Mercutio

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Mercutio

Romeo and Juliet Act III Scene I The Death of Mercutio Romeo's Friend, Edwin Austin Abbey, 1904.
Creator William Shakespeare
Play Romeo and Juliet
Family Valentine (brother), Count Paris, The Prince
Associates Romeo, Benvolio

Mercutio (/mərˈkjuːʃi/,[1] mur-KYEW-shee-oh[2]) is a fictional character in William Shakespeare's 1597 tragedy, Romeo and Juliet. He is a close friend to Romeo and Benvolio and a blood relative to Prince Escalus and Count Paris. As such, being neither a Montague nor a Capulet, Mercutio is one of the few in Verona with the ability to freely float around both houses. The invitation to Capulet's party states that he has a brother named Valentine.

Though often fun-loving and witty, the latter demonstrated in his Queen Mab speech in the first act, Mercutio's sense of humor can at times be facetious or even coarse, much to his friends' annoyance. Moreover, he is moody and given to sudden outbursts of temper, one of which sets a key plot development in motion.

Role in the play[edit]

One of Romeo's closest friends, Mercutio entreats Romeo to forget about his unrequited love for a girl named Rosaline and come with him to a masked ball at Lord Capulet's estate. There, Mercutio and his friends become the life of the party, but Romeo steals away to Juliet, Capulet's daughter, with whom he has fallen in love, and he falls out of love with Rosaline. When Mercutio sees Romeo the next day, he is glad to see that his friend is his old self again, and he encourages Romeo to meet again with Juliet, all the while making bawdy jokes at her Nurse's expense.

After Romeo receives a death threat from Tybalt, Mercutio expects Romeo to engage Tybalt in a duel. However, Romeo refuses to fight Tybalt, as Tybalt is Juliet's cousin and therefore his kinsman. Mercutio is incensed at his friend's "vile submission", and decides to fight Tybalt himself. Romeo, not wanting his friend or his relative to get hurt, intervenes, causing Mercutio to be killed by Tybalt's stabbing Mercutio "under [Romeo's] arm."

Before he dies, Mercutio curses both the Montagues and Capulets, crying several times, "A plague o' both your houses!" (Act III, Sc. 1, often quoted as "A pox on both your houses"). He makes one final pun before he dies: "Ask for me to-morrow, and you shall find me a grave man." A grief-stricken and enraged Romeo kills Tybalt, thus leading to Romeo's banishment from Verona and beginning the tragic turn of events that make up the rest of the play.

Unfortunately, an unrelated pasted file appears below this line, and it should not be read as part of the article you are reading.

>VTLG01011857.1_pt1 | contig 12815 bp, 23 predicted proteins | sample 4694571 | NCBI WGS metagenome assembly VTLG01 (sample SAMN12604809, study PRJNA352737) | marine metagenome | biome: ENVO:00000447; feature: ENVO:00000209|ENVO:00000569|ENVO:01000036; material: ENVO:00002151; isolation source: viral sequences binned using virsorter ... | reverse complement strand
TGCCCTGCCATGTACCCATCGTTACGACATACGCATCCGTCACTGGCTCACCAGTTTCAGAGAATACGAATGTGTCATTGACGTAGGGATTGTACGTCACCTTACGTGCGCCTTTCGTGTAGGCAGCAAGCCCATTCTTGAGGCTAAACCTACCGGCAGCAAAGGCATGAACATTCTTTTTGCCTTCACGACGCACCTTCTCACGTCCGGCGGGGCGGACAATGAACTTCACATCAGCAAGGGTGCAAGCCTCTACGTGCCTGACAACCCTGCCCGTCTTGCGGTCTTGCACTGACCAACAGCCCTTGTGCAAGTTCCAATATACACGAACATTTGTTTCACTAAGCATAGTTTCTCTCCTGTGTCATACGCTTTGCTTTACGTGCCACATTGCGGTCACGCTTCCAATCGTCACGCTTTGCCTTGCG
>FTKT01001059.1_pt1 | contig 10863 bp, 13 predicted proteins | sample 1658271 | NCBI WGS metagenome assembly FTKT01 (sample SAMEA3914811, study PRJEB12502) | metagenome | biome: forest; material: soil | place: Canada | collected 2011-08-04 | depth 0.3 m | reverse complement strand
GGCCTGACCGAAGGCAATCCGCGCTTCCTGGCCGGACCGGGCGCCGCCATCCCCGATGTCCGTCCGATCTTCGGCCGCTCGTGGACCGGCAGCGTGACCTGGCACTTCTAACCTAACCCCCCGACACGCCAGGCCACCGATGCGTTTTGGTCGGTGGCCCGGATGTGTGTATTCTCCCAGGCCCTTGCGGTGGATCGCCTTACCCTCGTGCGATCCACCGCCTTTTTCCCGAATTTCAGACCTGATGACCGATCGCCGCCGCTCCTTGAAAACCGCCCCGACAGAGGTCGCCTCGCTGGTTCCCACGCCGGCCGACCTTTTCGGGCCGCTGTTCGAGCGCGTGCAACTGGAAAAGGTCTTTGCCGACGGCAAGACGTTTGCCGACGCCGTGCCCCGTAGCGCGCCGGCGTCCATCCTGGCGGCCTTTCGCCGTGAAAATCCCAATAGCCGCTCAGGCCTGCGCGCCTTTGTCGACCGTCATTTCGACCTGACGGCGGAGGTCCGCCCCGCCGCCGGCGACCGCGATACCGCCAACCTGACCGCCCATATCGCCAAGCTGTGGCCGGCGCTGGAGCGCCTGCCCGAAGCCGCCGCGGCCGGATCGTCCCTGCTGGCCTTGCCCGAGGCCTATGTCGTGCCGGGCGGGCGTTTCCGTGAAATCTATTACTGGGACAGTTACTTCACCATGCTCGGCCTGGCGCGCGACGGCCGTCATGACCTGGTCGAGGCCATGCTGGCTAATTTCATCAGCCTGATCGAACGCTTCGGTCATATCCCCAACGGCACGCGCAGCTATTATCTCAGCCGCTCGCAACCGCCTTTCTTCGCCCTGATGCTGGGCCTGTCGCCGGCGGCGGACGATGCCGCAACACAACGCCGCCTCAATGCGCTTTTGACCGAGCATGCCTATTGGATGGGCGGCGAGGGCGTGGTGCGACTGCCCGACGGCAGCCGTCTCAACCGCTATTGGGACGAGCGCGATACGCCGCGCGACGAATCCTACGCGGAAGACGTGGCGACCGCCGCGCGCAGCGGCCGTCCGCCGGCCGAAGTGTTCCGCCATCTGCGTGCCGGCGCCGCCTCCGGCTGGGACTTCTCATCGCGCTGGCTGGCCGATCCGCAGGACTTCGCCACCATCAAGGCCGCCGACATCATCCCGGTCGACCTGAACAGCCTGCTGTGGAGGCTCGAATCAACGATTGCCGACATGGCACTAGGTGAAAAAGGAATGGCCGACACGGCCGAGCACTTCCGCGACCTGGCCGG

Name origins[edit]

The name Mercutio was present in Shakespeare's sources for Romeo and Juliet, though his character was not well developed and he was presented as a romantic rival for Juliet.[3] The name is first used in Luigi Da Porto's 1530 "Giulietta e Romeo". Da Porto briefly introduces a character named Marcuccio Guertio, a noble youth "with very cold hands, in July as in January", who makes Giulietta Cappelletti appreciate the warm hands of Romeo Montecchi.[4][5]

Mercutio's name may be related to the word "mercurial",[citation needed] meaning, "having an unpredictable and fast changing mood", an accurate description of Mercutio's personality. The word "mercurial" itself derives from the ancient Roman messenger god Mercury (Greek: Hermes).

Mercutio's death[edit]

Earlier versions of the story described a different chain of events leading to Tybalt's death, omitting Mercutio completely. Arthur Brooke's The Tragical History of Romeus and Juliet and William Painter's 1567 versions of the story both left the entire episode solely to Romeo and Tybalt. In both stories, Tybalt attacks the peace-pleading Romeo with such force that Romeo is forced to take up the sword to defend himself. He is then banished rather than executed because the killing was provoked. In 1672, English poet John Dryden wrote, "Shakespeare show'd the best of his skill in his Mercutio, and he said himself, that he was forced to kill him in the third Act, to prevent being killed by him."[6]

The addition of Mercutio into the fray increases the tension, and Tybalt is seen as a slightly more peaceful character than in previous versions, as Mercutio is disgusted by the fact that Tybalt continues to search for a quarrel with Romeo, when Romeo is trying to bring peace between them. Mercutio hurls insults and taunts at Tybalt, and draws the sword first, in reaction to Tybalt's insults, which are directed to Romeo.

Mercutio's death in Act III, scene I is the pivotal point of the play, which up to this point is relatively light-hearted.[7] Mercutio's death is sudden and makes death a dark reality for several characters, causing a domino effect of tragic fate that leads ultimately to the tragic climax.

Performers[edit]

A number of famous actors have played the role of Mercutio. A small sampling follows.

See also[edit]

References[edit]

  1. ^ Merriam-Webster's Encyclopedia of Literature. Springfield, Massachusetts: Merriam Webster, Incorporated. 1995. p. 753. ISBN 978-0-87779-042-6.  (The pronunciation mər-ˈkyü-shē-ō was transcribed to IPA per Pronunciation respelling for English.)
  2. ^ Sobczak, A. J., ed. (1998) [First Edition published 1963]. Cyclopedia of Literary Characters, Revised Edition 4. Pasadena, California: Salem Press, Inc. p. 1661. ISBN 978-0-89356-438-4. 
  3. ^ Draper, John. W. 1939. "Shakespeare's 'Star-Crossed Lovers' ". The Review of English Studies 15 (57).
  4. ^ Harold Bloom, Introduction to Romeo and Juliet, Chelsea House Publishers, 2005, p. 15
  5. ^ Geoffrey Bullough, Narrative and Dramatic Sources of Shakespeare: Early Comedies, Poems, Romeo and Juliet, Routledge and Kegan Paul Lt, London, 1957, p. 270
  6. ^ Scott, Mark W.; Schoenbaum, S. (1987). Shakespearean Criticism 5. Detroit: Gale Research Inc. p. 415. ISBN 0-8103-6129-9. 
  7. ^ Maxwell, Jennifer. The Catalytic Function of Mercutio. (doc)

External links[edit]